ND Women’s Basketball
Balanced offensive performance helps energize Notre Dame defense against Iowa
Hayden Adams | Friday, November 30, 2018
Defending its unanimous No. 1 ranking, Notre Dame has begun the season undefeated, continuing its regular-season winning streak that spans all the way back to Jan. 11. However, if there is anything to be held against this team, it is its defense.
Head coach Muffet McGraw has been outspoken about the defensive struggles. While it may be a big flaw, Notre Dame has every weapon imaginable at the offensive end of the court to compensate. The Irish are highly ranked in multiple statistical categories, including free throws made and attempted (13th nationally in both categories), and field goal percentage (10th nationally). But the most representative stat of this team is its 88.8 scoring average, which is good for ninth nationally.
When the defense has struggled to get stops, the offense has been there to lean on. It helps when you have the fourth leading scorer nationally (25.3 points per game) and reigning Final Four MVP in senior guard Arike Ogunbowale. Ogunbowale’s shooting and finishing ability, penchant for drawing fouls and reliable ball handling skills make her a matchup nightmare on or off the ball.
Ogunbowale is not the only stellar figure in the backcourt, however, as junior guard Jackie Young averages 17.9 points and is particularly dangerous on the fast break, along with senior Marina Mabrey, who is a verified 3-point shooting threat.
Mabrey’s presence is especially beneficial now, as her early absence due to injury contributed to only a 27 percent conversion rate from behind the arc. Her threat to shoot also allows for more opportunities inside.
“[Mabrey] really makes the defense spread out,” graduate student forward Brianna Turner said.
“They can’t just back off her, because of course she’s such a great shooter, and we also got Arike and Jackie on the outside too.”
With the excellent guard play from the Irish this season, an often-overshadowed component of the offensive success is the front-court tandem of Turner and senior forward Jessica Shepard.
Shepard was an invaluable piece of Notre Dame’s success last year, especially down the stretch. She was tasked with matching up against Mississippi State’s 6-foot-7 Teaira McCowan in the national championship, and that defense played a pivotal role in the victory. Shepard is currently averaging 17 points and a team-leading 10.7 rebounds per contest.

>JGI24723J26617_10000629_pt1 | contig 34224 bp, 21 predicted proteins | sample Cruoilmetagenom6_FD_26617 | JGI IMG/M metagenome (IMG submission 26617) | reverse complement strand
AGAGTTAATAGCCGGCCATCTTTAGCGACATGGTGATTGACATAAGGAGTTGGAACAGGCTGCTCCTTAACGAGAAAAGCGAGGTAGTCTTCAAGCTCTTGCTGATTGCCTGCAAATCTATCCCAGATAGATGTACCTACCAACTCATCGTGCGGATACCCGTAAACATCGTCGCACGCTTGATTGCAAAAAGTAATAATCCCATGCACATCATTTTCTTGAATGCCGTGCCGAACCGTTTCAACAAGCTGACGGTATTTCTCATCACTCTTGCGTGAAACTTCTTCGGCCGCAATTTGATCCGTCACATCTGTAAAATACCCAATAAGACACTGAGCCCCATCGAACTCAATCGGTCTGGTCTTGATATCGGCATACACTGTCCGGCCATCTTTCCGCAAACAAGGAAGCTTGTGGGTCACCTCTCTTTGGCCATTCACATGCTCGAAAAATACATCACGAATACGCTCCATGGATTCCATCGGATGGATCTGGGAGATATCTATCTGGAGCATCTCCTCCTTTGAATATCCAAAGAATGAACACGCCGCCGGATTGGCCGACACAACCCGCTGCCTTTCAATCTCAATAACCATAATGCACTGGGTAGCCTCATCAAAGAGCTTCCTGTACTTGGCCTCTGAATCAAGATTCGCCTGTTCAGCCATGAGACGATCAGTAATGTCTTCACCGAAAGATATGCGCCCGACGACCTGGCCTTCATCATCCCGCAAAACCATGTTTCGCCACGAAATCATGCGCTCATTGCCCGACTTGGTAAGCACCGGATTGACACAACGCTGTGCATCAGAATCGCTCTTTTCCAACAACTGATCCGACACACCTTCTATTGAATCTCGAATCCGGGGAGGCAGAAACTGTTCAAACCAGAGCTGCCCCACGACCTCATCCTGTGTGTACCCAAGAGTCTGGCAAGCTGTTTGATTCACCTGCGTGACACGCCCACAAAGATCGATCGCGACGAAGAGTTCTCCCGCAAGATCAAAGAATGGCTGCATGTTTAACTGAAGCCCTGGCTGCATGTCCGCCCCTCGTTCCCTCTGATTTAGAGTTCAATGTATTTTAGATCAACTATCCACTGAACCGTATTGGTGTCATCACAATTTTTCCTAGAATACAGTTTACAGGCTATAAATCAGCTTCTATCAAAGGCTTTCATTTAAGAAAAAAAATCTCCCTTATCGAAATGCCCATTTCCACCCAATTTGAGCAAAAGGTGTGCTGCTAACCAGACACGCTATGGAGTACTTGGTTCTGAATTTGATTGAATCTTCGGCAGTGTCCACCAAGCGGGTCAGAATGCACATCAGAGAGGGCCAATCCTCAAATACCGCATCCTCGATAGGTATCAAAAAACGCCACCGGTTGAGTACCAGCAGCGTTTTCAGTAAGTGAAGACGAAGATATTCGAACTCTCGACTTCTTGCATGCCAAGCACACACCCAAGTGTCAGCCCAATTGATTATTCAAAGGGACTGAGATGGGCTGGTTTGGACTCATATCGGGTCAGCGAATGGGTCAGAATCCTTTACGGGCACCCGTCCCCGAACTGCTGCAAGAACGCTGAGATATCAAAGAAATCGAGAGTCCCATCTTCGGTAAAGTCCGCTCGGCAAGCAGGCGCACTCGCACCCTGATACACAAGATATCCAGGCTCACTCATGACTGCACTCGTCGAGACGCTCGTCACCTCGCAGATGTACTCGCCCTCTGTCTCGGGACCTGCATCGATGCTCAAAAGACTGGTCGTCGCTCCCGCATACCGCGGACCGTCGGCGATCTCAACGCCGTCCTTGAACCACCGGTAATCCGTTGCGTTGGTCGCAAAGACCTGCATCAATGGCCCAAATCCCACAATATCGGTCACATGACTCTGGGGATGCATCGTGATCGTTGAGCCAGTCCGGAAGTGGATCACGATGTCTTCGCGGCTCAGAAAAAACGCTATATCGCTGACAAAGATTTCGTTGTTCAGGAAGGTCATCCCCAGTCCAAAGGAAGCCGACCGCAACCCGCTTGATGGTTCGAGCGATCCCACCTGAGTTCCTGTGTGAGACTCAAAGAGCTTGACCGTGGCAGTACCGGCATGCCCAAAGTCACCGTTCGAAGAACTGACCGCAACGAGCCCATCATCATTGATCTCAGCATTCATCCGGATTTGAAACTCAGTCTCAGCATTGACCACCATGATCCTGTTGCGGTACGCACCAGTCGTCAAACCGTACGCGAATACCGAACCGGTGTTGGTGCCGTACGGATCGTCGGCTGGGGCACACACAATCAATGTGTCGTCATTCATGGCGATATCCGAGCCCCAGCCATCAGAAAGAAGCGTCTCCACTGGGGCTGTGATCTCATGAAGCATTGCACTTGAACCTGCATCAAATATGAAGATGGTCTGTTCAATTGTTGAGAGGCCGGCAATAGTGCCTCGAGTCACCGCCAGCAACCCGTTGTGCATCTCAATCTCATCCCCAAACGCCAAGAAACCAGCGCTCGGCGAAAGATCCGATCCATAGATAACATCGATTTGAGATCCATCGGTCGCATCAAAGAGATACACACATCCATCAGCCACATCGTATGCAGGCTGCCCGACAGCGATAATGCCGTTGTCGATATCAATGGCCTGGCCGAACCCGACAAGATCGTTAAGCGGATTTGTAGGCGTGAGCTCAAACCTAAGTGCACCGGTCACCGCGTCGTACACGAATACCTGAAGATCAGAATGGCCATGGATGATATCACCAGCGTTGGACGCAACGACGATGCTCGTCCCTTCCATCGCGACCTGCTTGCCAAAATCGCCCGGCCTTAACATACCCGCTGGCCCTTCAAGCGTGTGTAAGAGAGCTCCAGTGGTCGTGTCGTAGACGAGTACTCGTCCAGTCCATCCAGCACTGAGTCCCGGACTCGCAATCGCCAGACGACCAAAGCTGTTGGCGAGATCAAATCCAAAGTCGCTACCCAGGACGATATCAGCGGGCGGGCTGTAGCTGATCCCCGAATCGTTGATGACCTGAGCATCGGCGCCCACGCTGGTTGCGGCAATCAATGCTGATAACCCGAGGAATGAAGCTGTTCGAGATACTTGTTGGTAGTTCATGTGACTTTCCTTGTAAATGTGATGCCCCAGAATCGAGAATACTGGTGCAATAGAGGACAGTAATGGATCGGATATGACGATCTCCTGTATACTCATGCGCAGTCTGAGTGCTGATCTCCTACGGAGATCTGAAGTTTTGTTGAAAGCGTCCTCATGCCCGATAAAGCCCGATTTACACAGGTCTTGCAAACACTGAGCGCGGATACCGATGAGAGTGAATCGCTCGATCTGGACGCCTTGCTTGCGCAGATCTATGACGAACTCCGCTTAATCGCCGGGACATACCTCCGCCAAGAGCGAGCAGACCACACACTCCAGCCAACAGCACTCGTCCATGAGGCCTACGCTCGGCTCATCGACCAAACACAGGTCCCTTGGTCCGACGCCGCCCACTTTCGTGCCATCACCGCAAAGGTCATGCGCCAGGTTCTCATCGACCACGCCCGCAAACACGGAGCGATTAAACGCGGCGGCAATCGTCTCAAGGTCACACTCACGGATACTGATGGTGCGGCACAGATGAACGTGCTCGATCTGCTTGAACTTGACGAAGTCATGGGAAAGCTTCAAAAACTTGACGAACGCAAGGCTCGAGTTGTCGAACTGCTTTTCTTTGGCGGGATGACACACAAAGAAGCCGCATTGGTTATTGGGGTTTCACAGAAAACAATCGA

Turner has already proven to be a force early in the season, having sat out the entirety of last season, rehabilitating a torn ACL. She is currently second in rebounding at just over 8.7 per game, and leads the team in blocks with 11 on the year.
The tandem of Shepard and Turner has been unstoppable in the paint for the Irish. They anchor an Irish that rebounds nearly half of all its misses, and controls over three-quarters of its opponents’ misses. It makes it much easier to put up points when the offense gets two, three or even four chances on their end and prevents the opponent from getting any extra. Not to mention that the offensive rebounds lead to easy close-range putbacks.
The bigs are not the only ones who contribute to rebounding though, as Young and Ogunbowale provide 7.1 and 5.3 boards per game, respectively.
The only issue with this offensive prowess is that it is currently limited to the starters. The Irish have had four players score in double figures five times this season. The absence of Mabrey’s shooting ability was evident, and if the team were to have to rely more on bench production because of injury or an off-night, it could spell trouble.
“I think there’s such a gap between our starters and our bench right now,” said McGraw. “We just need somebody to come along. I was hoping freshman guard Katlyn [Gilbert] was going to be that one, but now she’s sidelined for a little bit. So it’ll be a matter of the upperclassmen really instilling confidence in these freshmen.”
After returning four starters from a championship team with more ACL tears than losses, there’s surely plenty of confidence to go around.